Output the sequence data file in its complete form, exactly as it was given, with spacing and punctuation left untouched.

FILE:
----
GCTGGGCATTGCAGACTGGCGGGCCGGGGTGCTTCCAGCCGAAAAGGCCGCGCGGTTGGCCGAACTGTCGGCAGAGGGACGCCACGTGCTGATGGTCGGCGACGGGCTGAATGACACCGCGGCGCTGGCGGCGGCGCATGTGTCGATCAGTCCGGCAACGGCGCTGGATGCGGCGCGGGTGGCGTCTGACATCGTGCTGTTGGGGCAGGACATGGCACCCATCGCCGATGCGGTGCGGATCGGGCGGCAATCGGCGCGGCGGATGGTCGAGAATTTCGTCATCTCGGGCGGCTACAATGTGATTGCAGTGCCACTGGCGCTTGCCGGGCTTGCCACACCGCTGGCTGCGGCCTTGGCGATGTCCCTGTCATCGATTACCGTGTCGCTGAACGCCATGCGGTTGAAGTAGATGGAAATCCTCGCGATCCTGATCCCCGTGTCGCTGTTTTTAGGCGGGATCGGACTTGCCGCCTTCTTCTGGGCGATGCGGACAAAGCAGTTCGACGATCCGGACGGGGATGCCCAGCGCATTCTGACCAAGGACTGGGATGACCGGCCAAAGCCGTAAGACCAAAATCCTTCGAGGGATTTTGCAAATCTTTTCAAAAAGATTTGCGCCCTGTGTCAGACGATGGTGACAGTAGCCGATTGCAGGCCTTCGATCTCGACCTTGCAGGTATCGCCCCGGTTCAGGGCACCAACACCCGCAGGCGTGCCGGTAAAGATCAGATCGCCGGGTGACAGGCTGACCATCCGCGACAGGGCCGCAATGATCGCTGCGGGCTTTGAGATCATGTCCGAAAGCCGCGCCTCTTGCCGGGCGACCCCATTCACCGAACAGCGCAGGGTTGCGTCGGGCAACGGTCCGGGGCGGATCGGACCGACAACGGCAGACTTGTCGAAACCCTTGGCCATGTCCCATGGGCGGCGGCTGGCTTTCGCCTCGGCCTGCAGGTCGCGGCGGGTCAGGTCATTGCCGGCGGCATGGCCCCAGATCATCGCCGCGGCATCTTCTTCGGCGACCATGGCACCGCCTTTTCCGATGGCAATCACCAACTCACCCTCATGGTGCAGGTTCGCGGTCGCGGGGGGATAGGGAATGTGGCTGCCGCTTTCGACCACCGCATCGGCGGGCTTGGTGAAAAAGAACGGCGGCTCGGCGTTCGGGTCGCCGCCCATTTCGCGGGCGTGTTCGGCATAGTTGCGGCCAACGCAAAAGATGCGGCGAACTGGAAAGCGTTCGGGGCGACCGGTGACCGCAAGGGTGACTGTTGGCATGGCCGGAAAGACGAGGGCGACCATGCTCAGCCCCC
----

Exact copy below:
GCTGGGCATTGCAGACTGGCGGGCCGGGGTGCTTCCAGCCGAAAAGGCCGCGCGGTTGGCCGAACTGTCGGCAGAGGGACGCCACGTGCTGATGGTCGGCGACGGGCTGAATGACACCGCGGCGCTGGCGGCGGCGCATGTGTCGATCAGTCCGGCAACGGCGCTGGATGCGGCGCGGGTGGCGTCTGACATCGTGCTGTTGGGGCAGGACATGGCACCCATCGCCGATGCGGTGCGGATCGGGCGGCAATCGGCGCGGCGGATGGTCGAGAATTTCGTCATCTCGGGCGGCTACAATGTGATTGCAGTGCCACTGGCGCTTGCCGGGCTTGCCACACCGCTGGCTGCGGCCTTGGCGATGTCCCTGTCATCGATTACCGTGTCGCTGAACGCCATGCGGTTGAAGTAGATGGAAATCCTCGCGATCCTGATCCCCGTGTCGCTGTTTTTAGGCGGGATCGGACTTGCCGCCTTCTTCTGGGCGATGCGGACAAAGCAGTTCGACGATCCGGACGGGGATGCCCAGCGCATTCTGACCAAGGACTGGGATGACCGGCCAAAGCCGTAAGACCAAAATCCTTCGAGGGATTTTGCAAATCTTTTCAAAAAGATTTGCGCCCTGTGTCAGACGATGGTGACAGTAGCCGATTGCAGGCCTTCGATCTCGACCTTGCAGGTATCGCCCCGGTTCAGGGCACCAACACCCGCAGGCGTGCCGGTAAAGATCAGATCGCCGGGTGACAGGCTGACCATCCGCGACAGGGCCGCAATGATCGCTGCGGGCTTTGAGATCATGTCCGAAAGCCGCGCCTCTTGCCGGGCGACCCCATTCACCGAACAGCGCAGGGTTGCGTCGGGCAACGGTCCGGGGCGGATCGGACCGACAACGGCAGACTTGTCGAAACCCTTGGCCATGTCCCATGGGCGGCGGCTGGCTTTCGCCTCGGCCTGCAGGTCGCGGCGGGTCAGGTCATTGCCGGCGGCATGGCCCCAGATCATCGCCGCGGCATCTTCTTCGGCGACCATGGCACCGCCTTTTCCGATGGCAATCACCAACTCACCCTCATGGTGCAGGTTCGCGGTCGCGGGGGGATAGGGAATGTGGCTGCCGCTTTCGACCACCGCATCGGCGGGCTTGGTGAAAAAGAACGGCGGCTCGGCGTTCGGGTCGCCGCCCATTTCGCGGGCGTGTTCGGCATAGTTGCGGCCAACGCAAAAGATGCGGCGAACTGGAAAGCGTTCGGGGCGACCGGTGACCGCAAGGGTGACTGTTGGCATGGCCGGAAAGACGAGGGCGACCATGCTCAGCCCCC